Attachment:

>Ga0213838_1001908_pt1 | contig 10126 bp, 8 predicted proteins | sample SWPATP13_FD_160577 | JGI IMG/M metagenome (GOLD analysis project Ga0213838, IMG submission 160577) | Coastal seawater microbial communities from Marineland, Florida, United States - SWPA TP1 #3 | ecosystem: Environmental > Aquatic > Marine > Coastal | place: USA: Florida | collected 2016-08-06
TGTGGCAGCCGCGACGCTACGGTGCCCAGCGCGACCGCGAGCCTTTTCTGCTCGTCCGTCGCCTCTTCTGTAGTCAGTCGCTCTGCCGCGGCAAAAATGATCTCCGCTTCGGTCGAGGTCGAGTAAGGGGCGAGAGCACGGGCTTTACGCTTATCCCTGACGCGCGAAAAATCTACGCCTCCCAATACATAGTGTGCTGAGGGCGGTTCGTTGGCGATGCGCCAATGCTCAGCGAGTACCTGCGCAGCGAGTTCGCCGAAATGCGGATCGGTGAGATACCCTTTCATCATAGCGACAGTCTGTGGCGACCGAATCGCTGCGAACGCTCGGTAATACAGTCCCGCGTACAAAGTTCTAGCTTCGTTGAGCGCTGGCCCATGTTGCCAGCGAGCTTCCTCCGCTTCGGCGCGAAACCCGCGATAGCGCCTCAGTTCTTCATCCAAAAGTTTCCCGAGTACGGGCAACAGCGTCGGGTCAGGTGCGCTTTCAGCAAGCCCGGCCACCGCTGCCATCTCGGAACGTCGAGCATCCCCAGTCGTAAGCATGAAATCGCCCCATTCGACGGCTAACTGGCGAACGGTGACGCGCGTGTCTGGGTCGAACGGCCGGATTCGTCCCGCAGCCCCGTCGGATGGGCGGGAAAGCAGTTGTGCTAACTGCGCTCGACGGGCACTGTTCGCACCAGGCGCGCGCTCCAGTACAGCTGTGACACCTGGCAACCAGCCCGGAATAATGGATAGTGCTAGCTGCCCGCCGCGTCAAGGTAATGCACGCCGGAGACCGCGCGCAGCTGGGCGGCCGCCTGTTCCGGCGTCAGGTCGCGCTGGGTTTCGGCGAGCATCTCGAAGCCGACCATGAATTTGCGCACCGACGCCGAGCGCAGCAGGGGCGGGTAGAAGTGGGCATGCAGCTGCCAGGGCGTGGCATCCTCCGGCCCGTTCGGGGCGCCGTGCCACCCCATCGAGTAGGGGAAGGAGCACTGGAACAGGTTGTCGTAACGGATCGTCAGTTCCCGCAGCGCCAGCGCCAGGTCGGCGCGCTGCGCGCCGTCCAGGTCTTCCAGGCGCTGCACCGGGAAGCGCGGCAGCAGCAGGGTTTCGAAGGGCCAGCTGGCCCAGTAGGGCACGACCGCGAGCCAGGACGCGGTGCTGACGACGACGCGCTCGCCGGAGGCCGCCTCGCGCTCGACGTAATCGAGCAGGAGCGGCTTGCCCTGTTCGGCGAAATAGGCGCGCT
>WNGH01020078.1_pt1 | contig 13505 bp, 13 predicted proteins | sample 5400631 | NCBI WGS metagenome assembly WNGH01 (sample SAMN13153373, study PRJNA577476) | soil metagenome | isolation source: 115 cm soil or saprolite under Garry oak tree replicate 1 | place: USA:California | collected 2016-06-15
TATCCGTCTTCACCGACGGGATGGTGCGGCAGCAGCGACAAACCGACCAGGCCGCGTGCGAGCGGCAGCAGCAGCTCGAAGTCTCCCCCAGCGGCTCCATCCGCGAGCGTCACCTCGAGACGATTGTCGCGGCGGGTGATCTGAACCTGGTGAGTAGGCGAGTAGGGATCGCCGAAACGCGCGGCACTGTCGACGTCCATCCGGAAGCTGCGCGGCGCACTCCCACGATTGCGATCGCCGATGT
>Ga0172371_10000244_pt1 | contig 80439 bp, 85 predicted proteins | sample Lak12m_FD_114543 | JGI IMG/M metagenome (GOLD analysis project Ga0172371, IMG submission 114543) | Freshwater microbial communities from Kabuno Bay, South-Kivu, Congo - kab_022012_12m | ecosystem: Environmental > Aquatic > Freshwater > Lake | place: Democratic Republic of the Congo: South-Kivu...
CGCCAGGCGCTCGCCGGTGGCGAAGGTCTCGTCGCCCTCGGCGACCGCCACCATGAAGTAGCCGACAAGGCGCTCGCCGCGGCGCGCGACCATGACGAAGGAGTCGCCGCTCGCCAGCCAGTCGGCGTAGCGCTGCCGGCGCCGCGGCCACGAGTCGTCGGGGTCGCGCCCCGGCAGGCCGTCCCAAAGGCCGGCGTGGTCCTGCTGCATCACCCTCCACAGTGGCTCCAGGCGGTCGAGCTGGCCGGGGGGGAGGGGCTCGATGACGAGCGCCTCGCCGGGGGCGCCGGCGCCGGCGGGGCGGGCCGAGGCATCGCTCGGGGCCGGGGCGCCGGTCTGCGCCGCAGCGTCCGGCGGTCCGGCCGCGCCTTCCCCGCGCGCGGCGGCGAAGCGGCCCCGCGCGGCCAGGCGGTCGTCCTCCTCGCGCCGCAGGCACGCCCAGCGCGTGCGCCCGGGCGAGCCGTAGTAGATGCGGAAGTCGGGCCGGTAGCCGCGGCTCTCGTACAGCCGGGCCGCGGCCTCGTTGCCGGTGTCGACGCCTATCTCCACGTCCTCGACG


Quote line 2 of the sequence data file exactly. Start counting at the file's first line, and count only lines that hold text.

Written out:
TGTGGCAGCCGCGACGCTACGGTGCCCAGCGCGACCGCGAGCCTTTTCTGCTCGTCCGTCGCCTCTTCTGTAGTCAGTCGCTCTGCCGCGGCAAAAATGATCTCCGCTTCGGTCGAGGTCGAGTAAGGGGCGAGAGCACGGGCTTTACGCTTATCCCTGACGCGCGAAAAATCTACGCCTCCCAATACATAGTGTGCTGAGGGCGGTTCGTTGGCGATGCGCCAATGCTCAGCGAGTACCTGCGCAGCGAGTTCGCCGAAATGCGGATCGGTGAGATACCCTTTCATCATAGCGACAGTCTGTGGCGACCGAATCGCTGCGAACGCTCGGTAATACAGTCCCGCGTACAAAGTTCTAGCTTCGTTGAGCGCTGGCCCATGTTGCCAGCGAGCTTCCTCCGCTTCGGCGCGAAACCCGCGATAGCGCCTCAGTTCTTCATCCAAAAGTTTCCCGAGTACGGGCAACAGCGTCGGGTCAGGTGCGCTTTCAGCAAGCCCGGCCACCGCTGCCATCTCGGAACGTCGAGCATCCCCAGTCGTAAGCATGAAATCGCCCCATTCGACGGCTAACTGGCGAACGGTGACGCGCGTGTCTGGGTCGAACGGCCGGATTCGTCCCGCAGCCCCGTCGGATGGGCGGGAAAGCAGTTGTGCTAACTGCGCTCGACGGGCACTGTTCGCACCAGGCGCGCGCTCCAGTACAGCTGTGACACCTGGCAACCAGCCCGGAATAATGGATAGTGCTAGCTGCCCGCCGCGTCAAGGTAATGCACGCCGGAGACCGCGCGCAGCTGGGCGGCCGCCTGTTCCGGCGTCAGGTCGCGCTGGGTTTCGGCGAGCATCTCGAAGCCGACCATGAATTTGCGCACCGACGCCGAGCGCAGCAGGGGCGGGTAGAAGTGGGCATGCAGCTGCCAGGGCGTGGCATCCTCCGGCCCGTTCGGGGCGCCGTGCCACCCCATCGAGTAGGGGAAGGAGCACTGGAACAGGTTGTCGTAACGGATCGTCAGTTCCCGCAGCGCCAGCGCCAGGTCGGCGCGCTGCGCGCCGTCCAGGTCTTCCAGGCGCTGCACCGGGAAGCGCGGCAGCAGCAGGGTTTCGAAGGGCCAGCTGGCCCAGTAGGGCACGACCGCGAGCCAGGACGCGGTGCTGACGACGACGCGCTCGCCGGAGGCCGCCTCGCGCTCGACGTAATCGAGCAGGAGCGGCTTGCCCTGTTCGGCGAAATAGGCGCGCT